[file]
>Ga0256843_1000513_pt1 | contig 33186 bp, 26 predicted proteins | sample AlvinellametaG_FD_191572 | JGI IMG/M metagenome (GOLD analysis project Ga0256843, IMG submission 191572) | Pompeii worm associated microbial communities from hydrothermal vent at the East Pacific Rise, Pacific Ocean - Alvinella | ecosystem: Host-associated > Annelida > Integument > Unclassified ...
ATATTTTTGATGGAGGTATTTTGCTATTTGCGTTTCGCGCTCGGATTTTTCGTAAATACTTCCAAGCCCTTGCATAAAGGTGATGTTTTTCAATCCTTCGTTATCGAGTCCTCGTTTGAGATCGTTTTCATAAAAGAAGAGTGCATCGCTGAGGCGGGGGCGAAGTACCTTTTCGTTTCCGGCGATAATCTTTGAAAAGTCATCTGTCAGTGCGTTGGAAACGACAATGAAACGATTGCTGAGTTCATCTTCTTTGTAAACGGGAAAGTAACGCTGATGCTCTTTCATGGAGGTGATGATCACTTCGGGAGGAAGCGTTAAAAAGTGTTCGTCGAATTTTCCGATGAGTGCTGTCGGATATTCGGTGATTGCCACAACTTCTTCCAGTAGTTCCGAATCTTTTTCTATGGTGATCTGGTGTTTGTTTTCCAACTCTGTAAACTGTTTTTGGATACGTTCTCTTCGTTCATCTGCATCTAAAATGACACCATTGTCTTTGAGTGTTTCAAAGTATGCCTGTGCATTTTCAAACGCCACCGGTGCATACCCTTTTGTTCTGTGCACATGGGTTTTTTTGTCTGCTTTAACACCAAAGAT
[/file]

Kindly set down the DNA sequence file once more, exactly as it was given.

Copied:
>Ga0256843_1000513_pt1 | contig 33186 bp, 26 predicted proteins | sample AlvinellametaG_FD_191572 | JGI IMG/M metagenome (GOLD analysis project Ga0256843, IMG submission 191572) | Pompeii worm associated microbial communities from hydrothermal vent at the East Pacific Rise, Pacific Ocean - Alvinella | ecosystem: Host-associated > Annelida > Integument > Unclassified ...
ATATTTTTGATGGAGGTATTTTGCTATTTGCGTTTCGCGCTCGGATTTTTCGTAAATACTTCCAAGCCCTTGCATAAAGGTGATGTTTTTCAATCCTTCGTTATCGAGTCCTCGTTTGAGATCGTTTTCATAAAAGAAGAGTGCATCGCTGAGGCGGGGGCGAAGTACCTTTTCGTTTCCGGCGATAATCTTTGAAAAGTCATCTGTCAGTGCGTTGGAAACGACAATGAAACGATTGCTGAGTTCATCTTCTTTGTAAACGGGAAAGTAACGCTGATGCTCTTTCATGGAGGTGATGATCACTTCGGGAGGAAGCGTTAAAAAGTGTTCGTCGAATTTTCCGATGAGTGCTGTCGGATATTCGGTGATTGCCACAACTTCTTCCAGTAGTTCCGAATCTTTTTCTATGGTGATCTGGTGTTTGTTTTCCAACTCTGTAAACTGTTTTTGGATACGTTCTCTTCGTTCATCTGCATCTAAAATGACACCATTGTCTTTGAGTGTTTCAAAGTATGCCTGTGCATTTTCAAACGCCACCGGTGCATACCCTTTTGTTCTGTGCACATGGGTTTTTTTGTCTGCTTTAACACCAAAGAT